It would be fair to suggest that the company had a pretty solid year. With regard to the upcoming year, Chairman and CEO John B. Gerlach Jr. had a bit more subdued expectations. For 2017 guidance, Gerlach indicated that the retail side ought to be strong – lead by expansions in the salad dressings (including the Olive Garden offering) and new innovations like Siracha Ranch favored veggie dips and “Bake & Break” garlic bread.
However, only “flat to modest” gains are forecast on the foodservice side as cost reductions wane and commodity input costs could act as a future headwind. Moreover, innovative product offerings can create new sales growth, but these will accompanied by increased expenses in the way of greater marketing and promotion investments.
Just prior to the earnings announcement, Lancaster also voted to continue its $0.50 quarterly dividend – up 8.7% as compared to the previous mark in the prior year. Lancaster is astute in detailing that it is one of only 15 companies that increased its cash dividend for each of the last 53 consecutive years. Moreover, this $0.50 quarterly dividend excludes the $5 special dividend that investors received earlier in the fiscal year.
Competitive Advantage & Recession Performance
While Lancaster’s product lines might not be the blockbuster names that you’d ordinarily think about dominating the grocery isles, this certainly does not mean that the company does not carry clout. Indeed, the company’s competitive advantage is easy to explain: “Lancaster has the number one position in its six primary categories and saw share growth in all but two.” Moreover, Lancaster supplies everyday and limited offerings to 20 of the top 30 national restaurant chains.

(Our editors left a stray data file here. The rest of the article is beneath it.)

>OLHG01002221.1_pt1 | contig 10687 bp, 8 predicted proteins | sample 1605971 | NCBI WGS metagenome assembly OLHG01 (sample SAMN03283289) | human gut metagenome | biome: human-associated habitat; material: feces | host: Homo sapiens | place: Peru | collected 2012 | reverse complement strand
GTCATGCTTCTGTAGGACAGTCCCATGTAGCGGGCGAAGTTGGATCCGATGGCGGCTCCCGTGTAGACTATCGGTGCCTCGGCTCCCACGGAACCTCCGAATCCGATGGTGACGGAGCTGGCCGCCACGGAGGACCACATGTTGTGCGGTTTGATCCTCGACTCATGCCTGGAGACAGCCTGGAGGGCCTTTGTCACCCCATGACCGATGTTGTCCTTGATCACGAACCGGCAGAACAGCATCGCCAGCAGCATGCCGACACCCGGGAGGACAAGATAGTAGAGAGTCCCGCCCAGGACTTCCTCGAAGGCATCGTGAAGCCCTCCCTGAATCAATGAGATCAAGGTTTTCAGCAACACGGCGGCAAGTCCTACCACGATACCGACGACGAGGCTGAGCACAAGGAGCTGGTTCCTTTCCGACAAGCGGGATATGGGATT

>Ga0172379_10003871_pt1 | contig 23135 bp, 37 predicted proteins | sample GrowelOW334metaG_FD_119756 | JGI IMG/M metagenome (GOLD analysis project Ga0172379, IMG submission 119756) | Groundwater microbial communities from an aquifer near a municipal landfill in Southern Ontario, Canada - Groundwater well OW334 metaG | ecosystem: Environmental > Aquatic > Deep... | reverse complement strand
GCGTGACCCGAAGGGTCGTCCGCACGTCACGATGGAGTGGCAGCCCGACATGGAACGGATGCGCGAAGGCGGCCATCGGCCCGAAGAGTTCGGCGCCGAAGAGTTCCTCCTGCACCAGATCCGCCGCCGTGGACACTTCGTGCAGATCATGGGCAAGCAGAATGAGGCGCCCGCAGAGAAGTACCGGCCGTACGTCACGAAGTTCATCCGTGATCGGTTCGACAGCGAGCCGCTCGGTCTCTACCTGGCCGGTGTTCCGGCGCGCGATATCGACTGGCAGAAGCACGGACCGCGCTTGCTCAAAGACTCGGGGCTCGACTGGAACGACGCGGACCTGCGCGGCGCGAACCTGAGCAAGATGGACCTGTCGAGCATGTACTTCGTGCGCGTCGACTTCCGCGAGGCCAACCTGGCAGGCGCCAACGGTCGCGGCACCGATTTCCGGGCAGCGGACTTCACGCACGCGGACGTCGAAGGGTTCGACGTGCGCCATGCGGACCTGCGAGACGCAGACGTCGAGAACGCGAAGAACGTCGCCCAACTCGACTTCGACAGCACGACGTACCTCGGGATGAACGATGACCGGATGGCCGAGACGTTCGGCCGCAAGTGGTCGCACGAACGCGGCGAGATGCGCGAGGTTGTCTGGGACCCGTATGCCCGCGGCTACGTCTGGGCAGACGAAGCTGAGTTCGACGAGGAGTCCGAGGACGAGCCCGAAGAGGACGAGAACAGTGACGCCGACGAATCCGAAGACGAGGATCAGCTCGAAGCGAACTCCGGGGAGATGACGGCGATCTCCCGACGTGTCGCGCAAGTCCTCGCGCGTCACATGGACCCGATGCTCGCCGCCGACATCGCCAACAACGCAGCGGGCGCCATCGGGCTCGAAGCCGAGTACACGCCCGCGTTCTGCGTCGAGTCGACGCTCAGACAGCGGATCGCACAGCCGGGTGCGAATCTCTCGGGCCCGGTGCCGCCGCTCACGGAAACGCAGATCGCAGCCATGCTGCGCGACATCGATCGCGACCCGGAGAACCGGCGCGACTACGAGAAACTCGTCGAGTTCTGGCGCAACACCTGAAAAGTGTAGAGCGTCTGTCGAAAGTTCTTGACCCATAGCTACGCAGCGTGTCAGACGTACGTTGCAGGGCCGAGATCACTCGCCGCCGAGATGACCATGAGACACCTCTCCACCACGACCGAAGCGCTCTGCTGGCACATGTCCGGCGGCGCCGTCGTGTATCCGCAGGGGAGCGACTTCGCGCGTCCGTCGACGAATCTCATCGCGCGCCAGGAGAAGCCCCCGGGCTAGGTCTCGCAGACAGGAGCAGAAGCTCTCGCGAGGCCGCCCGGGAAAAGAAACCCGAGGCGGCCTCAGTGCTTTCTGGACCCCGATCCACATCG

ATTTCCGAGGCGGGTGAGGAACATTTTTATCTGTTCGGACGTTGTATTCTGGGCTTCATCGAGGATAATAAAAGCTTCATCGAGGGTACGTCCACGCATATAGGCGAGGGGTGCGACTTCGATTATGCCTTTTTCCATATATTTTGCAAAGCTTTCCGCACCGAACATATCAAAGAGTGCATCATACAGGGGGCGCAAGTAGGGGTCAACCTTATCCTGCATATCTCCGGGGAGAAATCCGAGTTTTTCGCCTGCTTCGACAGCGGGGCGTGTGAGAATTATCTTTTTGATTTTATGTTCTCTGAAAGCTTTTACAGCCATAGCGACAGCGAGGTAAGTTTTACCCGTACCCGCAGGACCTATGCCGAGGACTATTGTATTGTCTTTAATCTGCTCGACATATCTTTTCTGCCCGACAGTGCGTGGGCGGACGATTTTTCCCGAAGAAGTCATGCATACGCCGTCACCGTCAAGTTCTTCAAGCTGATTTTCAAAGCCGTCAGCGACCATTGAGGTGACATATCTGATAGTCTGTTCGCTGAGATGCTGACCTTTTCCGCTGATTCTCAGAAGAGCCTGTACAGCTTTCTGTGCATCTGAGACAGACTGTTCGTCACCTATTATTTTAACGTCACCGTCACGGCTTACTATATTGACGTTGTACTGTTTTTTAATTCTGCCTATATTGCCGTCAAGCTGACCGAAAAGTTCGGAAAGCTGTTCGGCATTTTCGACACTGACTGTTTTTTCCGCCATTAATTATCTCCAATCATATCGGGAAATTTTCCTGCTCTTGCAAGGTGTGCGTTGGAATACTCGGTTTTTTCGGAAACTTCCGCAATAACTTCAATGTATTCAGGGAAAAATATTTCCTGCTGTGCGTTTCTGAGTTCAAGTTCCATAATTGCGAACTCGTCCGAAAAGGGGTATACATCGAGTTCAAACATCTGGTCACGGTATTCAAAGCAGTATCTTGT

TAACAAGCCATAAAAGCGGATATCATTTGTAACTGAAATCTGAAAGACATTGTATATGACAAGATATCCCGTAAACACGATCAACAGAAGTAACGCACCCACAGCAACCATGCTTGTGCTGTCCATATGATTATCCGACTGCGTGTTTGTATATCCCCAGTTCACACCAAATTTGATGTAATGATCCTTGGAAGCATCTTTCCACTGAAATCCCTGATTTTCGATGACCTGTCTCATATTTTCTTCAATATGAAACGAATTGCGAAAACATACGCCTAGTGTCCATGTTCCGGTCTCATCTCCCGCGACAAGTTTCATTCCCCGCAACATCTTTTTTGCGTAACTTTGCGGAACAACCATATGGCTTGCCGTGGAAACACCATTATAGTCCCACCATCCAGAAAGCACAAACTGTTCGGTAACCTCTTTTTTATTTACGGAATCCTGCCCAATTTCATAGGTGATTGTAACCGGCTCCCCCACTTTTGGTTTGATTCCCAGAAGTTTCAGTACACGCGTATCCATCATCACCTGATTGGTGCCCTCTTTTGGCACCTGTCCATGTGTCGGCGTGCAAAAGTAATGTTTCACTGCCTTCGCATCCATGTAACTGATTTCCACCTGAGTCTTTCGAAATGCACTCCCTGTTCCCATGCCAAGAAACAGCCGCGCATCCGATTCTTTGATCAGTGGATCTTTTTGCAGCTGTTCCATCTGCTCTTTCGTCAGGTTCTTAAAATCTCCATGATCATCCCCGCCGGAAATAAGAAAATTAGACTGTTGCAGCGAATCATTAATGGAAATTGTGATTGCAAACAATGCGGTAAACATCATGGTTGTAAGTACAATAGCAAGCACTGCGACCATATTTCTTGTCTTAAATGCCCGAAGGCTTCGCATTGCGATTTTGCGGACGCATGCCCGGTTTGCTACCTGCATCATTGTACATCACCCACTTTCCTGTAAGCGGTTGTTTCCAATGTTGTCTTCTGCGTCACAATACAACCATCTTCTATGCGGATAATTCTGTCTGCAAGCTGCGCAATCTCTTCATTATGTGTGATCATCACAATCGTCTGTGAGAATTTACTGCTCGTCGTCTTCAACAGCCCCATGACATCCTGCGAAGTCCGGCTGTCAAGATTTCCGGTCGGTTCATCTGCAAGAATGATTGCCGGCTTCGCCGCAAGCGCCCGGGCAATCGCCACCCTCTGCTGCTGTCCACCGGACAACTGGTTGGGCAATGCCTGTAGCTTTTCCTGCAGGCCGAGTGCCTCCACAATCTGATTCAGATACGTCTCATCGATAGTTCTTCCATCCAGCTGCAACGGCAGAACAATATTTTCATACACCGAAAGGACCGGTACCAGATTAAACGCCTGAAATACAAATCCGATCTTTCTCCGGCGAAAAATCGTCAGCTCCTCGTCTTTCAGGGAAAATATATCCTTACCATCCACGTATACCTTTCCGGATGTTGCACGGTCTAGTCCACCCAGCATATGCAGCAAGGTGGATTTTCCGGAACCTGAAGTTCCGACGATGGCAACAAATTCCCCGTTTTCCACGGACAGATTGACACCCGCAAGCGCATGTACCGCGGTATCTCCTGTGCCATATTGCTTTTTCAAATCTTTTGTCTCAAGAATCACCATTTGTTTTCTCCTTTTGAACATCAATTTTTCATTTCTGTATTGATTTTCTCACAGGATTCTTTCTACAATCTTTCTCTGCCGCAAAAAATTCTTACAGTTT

Here’s a look at how the company fared leading up to, during and after the Great Recession:
- 2006 earnings-per-share = $2.26
- 2007 earnings-per-share = $2.05
- 2008 earnings-per-share = $1.64
- 2009 earnings-per-share = $3.18
- 2010 earnings-per-share = $4.07
It turns out when things get tough, Texas Toast isn’t exactly a necessity. Earnings of $2.26 per share in 2006 turned into “just” $1.64 by fiscal year 2008 – a decline of over 27%. Yet three notes should be made.